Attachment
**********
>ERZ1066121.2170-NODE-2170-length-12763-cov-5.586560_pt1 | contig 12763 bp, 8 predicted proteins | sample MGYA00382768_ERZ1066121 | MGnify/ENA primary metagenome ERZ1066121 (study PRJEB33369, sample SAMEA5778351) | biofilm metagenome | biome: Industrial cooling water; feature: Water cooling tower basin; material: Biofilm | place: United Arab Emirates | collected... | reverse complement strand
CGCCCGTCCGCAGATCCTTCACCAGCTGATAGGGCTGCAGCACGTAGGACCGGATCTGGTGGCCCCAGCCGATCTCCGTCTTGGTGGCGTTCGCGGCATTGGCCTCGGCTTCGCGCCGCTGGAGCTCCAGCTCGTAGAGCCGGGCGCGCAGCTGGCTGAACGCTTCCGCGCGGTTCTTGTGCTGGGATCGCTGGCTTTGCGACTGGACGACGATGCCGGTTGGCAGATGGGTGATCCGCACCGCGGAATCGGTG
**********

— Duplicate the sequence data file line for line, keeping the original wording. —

>ERZ1066121.2170-NODE-2170-length-12763-cov-5.586560_pt1 | contig 12763 bp, 8 predicted proteins | sample MGYA00382768_ERZ1066121 | MGnify/ENA primary metagenome ERZ1066121 (study PRJEB33369, sample SAMEA5778351) | biofilm metagenome | biome: Industrial cooling water; feature: Water cooling tower basin; material: Biofilm | place: United Arab Emirates | collected... | reverse complement strand
CGCCCGTCCGCAGATCCTTCACCAGCTGATAGGGCTGCAGCACGTAGGACCGGATCTGGTGGCCCCAGCCGATCTCCGTCTTGGTGGCGTTCGCGGCATTGGCCTCGGCTTCGCGCCGCTGGAGCTCCAGCTCGTAGAGCCGGGCGCGCAGCTGGCTGAACGCTTCCGCGCGGTTCTTGTGCTGGGATCGCTGGCTTTGCGACTGGACGACGATGCCGGTTGGCAGATGGGTGATCCGCACCGCGGAATCGGTG